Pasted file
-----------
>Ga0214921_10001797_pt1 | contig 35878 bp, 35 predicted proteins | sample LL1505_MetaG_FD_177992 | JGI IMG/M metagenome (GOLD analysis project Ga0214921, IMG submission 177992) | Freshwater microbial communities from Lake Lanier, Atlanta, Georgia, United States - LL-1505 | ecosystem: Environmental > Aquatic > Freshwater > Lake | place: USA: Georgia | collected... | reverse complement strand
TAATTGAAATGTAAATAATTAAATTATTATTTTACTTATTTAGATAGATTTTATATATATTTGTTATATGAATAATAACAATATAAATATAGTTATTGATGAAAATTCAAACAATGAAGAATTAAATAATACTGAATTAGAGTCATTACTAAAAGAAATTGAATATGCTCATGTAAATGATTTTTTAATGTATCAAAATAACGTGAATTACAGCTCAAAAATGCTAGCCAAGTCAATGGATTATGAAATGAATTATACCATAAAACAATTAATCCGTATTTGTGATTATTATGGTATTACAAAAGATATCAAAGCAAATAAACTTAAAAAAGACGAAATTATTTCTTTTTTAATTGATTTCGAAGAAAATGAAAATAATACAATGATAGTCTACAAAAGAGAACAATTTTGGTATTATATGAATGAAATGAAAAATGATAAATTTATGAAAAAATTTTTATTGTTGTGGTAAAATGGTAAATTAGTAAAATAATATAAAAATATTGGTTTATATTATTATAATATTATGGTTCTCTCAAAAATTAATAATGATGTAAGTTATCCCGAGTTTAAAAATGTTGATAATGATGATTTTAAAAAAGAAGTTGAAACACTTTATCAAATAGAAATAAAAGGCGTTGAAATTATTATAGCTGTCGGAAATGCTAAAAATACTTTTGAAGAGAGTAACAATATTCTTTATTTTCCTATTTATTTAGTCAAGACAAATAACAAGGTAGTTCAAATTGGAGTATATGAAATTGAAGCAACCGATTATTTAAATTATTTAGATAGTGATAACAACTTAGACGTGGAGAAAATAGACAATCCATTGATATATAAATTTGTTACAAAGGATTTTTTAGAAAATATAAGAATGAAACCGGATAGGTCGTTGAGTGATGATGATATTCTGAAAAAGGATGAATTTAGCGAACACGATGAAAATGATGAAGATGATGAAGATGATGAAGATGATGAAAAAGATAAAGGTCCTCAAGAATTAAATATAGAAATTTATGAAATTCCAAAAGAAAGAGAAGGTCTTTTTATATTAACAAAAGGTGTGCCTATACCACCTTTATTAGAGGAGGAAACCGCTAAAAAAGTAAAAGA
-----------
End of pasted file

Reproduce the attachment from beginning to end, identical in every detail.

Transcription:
>Ga0214921_10001797_pt1 | contig 35878 bp, 35 predicted proteins | sample LL1505_MetaG_FD_177992 | JGI IMG/M metagenome (GOLD analysis project Ga0214921, IMG submission 177992) | Freshwater microbial communities from Lake Lanier, Atlanta, Georgia, United States - LL-1505 | ecosystem: Environmental > Aquatic > Freshwater > Lake | place: USA: Georgia | collected... | reverse complement strand
TAATTGAAATGTAAATAATTAAATTATTATTTTACTTATTTAGATAGATTTTATATATATTTGTTATATGAATAATAACAATATAAATATAGTTATTGATGAAAATTCAAACAATGAAGAATTAAATAATACTGAATTAGAGTCATTACTAAAAGAAATTGAATATGCTCATGTAAATGATTTTTTAATGTATCAAAATAACGTGAATTACAGCTCAAAAATGCTAGCCAAGTCAATGGATTATGAAATGAATTATACCATAAAACAATTAATCCGTATTTGTGATTATTATGGTATTACAAAAGATATCAAAGCAAATAAACTTAAAAAAGACGAAATTATTTCTTTTTTAATTGATTTCGAAGAAAATGAAAATAATACAATGATAGTCTACAAAAGAGAACAATTTTGGTATTATATGAATGAAATGAAAAATGATAAATTTATGAAAAAATTTTTATTGTTGTGGTAAAATGGTAAATTAGTAAAATAATATAAAAATATTGGTTTATATTATTATAATATTATGGTTCTCTCAAAAATTAATAATGATGTAAGTTATCCCGAGTTTAAAAATGTTGATAATGATGATTTTAAAAAAGAAGTTGAAACACTTTATCAAATAGAAATAAAAGGCGTTGAAATTATTATAGCTGTCGGAAATGCTAAAAATACTTTTGAAGAGAGTAACAATATTCTTTATTTTCCTATTTATTTAGTCAAGACAAATAACAAGGTAGTTCAAATTGGAGTATATGAAATTGAAGCAACCGATTATTTAAATTATTTAGATAGTGATAACAACTTAGACGTGGAGAAAATAGACAATCCATTGATATATAAATTTGTTACAAAGGATTTTTTAGAAAATATAAGAATGAAACCGGATAGGTCGTTGAGTGATGATGATATTCTGAAAAAGGATGAATTTAGCGAACACGATGAAAATGATGAAGATGATGAAGATGATGAAGATGATGAAAAAGATAAAGGTCCTCAAGAATTAAATATAGAAATTTATGAAATTCCAAAAGAAAGAGAAGGTCTTTTTATATTAACAAAAGGTGTGCCTATACCACCTTTATTAGAGGAGGAAACCGCTAAAAAAGTAAAAGA